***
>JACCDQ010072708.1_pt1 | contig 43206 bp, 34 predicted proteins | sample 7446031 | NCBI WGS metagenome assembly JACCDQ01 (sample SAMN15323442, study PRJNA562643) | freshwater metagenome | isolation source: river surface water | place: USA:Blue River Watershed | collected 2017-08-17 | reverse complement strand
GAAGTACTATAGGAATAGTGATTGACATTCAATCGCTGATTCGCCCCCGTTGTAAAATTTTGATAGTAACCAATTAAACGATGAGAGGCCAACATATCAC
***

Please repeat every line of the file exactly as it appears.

>JACCDQ010072708.1_pt1 | contig 43206 bp, 34 predicted proteins | sample 7446031 | NCBI WGS metagenome assembly JACCDQ01 (sample SAMN15323442, study PRJNA562643) | freshwater metagenome | isolation source: river surface water | place: USA:Blue River Watershed | collected 2017-08-17 | reverse complement strand
GAAGTACTATAGGAATAGTGATTGACATTCAATCGCTGATTCGCCCCCGTTGTAAAATTTTGATAGTAACCAATTAAACGATGAGAGGCCAACATATCAC